It appears that if damaged materials are treated quickly, most can be saved. Circulation will watch for further developments as these materials are checked in and out of their desk. We want to make sure that there is no other chemical or biological degradation of the material. As for now, what looked like a huge loss turned out to be very minor compared to the buildingís damage and the rest of the campusís anguish. We were very appreciative of the Universityís quick recognition of the problems, their keen awareness of the necessities of priorities, the crisis teamís treatment of the materials and our own teamsí actions to save as many materials as we could.

Do you have appropriate plans for action in physical crises? We only had hurricane plans in place, but recent attention to getting rid of mold in the collection alerted us to the procedures we needed to have in place and companies we needed to call for help. I believe that sped up our response time and turned a disaster into moderate losses to our collection. There can always be an unplanned crisis ahead, but advanced preparation and knowledge can reduce the impact to your collections. We are currently revising our emergency response manual to cover a number of different situations. Do you have that preparation and knowledge?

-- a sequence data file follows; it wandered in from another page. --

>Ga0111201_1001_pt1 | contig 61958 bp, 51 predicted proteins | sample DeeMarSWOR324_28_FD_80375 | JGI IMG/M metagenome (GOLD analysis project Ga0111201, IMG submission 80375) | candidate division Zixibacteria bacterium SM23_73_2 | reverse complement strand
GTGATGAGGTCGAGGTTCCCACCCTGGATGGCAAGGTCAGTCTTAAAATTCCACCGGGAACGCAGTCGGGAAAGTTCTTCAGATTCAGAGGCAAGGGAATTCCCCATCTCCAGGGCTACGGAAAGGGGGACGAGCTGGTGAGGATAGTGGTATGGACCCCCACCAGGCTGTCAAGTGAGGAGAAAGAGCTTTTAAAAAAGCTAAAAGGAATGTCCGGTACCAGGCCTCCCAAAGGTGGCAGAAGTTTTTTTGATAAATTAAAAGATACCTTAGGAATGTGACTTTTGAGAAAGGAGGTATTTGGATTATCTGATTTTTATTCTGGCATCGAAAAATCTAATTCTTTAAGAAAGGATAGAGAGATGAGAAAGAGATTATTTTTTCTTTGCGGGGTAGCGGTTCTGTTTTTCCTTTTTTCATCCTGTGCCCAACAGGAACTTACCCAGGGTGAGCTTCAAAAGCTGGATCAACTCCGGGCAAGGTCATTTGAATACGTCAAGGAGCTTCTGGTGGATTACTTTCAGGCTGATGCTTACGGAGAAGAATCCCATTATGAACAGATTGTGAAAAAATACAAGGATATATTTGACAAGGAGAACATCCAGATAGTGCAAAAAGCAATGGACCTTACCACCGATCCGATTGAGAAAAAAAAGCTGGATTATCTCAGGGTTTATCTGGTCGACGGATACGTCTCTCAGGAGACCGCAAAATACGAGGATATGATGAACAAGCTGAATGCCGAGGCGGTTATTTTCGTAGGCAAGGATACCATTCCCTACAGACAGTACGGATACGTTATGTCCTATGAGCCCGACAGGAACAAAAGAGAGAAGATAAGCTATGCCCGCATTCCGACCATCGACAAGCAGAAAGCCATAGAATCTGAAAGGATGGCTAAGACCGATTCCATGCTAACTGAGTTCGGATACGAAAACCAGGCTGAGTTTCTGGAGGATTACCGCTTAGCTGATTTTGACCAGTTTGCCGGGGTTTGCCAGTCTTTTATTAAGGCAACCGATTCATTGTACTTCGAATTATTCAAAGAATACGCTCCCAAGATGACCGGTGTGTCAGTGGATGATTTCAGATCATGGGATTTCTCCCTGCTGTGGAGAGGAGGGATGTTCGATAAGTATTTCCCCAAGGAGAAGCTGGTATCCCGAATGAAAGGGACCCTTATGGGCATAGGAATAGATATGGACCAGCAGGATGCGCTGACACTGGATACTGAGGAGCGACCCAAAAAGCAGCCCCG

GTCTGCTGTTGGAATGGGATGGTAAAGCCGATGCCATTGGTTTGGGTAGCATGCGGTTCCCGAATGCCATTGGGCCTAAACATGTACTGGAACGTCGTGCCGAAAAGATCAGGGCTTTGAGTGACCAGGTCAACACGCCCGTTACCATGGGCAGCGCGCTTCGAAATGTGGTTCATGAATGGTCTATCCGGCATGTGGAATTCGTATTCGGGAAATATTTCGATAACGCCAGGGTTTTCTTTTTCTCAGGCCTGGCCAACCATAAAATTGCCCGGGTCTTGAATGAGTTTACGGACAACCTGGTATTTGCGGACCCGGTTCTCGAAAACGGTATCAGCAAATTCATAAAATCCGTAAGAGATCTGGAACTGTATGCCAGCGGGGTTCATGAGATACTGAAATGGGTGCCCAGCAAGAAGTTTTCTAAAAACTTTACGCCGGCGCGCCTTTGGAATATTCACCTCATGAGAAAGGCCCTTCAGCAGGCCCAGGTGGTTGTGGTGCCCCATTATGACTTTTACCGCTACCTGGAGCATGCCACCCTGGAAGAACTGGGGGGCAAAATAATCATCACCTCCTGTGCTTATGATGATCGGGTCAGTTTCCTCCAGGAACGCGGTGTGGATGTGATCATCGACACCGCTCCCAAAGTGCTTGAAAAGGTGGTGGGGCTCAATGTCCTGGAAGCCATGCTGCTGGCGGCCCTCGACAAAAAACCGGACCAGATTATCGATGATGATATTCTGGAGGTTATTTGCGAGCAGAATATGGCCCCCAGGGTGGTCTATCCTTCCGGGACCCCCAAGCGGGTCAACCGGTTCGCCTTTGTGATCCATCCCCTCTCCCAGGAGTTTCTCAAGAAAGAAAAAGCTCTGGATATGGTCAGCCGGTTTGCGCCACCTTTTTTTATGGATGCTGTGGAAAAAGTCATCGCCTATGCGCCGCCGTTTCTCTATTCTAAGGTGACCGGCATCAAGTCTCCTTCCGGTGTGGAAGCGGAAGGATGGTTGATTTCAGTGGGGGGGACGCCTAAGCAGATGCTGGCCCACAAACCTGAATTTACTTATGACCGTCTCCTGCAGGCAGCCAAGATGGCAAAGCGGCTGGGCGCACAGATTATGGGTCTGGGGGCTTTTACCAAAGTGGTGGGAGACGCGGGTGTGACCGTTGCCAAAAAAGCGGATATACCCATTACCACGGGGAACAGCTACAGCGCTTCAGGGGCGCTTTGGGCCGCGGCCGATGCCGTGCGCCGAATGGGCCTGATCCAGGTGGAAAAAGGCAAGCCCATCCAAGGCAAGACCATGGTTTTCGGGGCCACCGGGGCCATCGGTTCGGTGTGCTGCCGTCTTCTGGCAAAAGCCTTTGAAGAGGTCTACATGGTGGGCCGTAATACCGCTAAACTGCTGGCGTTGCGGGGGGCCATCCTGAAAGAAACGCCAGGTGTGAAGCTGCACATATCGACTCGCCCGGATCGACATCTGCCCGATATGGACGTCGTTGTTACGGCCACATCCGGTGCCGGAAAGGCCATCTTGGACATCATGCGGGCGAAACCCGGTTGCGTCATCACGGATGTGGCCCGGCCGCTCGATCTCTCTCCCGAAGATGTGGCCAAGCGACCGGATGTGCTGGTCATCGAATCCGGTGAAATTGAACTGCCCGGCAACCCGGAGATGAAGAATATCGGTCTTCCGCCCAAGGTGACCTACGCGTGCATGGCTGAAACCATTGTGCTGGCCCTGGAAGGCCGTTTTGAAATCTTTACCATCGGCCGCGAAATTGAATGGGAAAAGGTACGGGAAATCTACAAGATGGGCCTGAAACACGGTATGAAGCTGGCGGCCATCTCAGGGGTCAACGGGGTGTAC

We were proud of our spirit and our drive to make things right for our patrons. Then we helped others through the emotional acceptance of renewed life. Many departments are displaced from their original locations, but we have all offered new residences in our repaired structures and we all live together well. I believe we have come to know each other better and are more able to work together for great results. We have identified peopleís strengths and weaknesses and are better for it. These things make one aware of the fragility of this world and sometimes our inability to fix things, but it gives us a new perception of ways to compromise and make life better. We are thankful.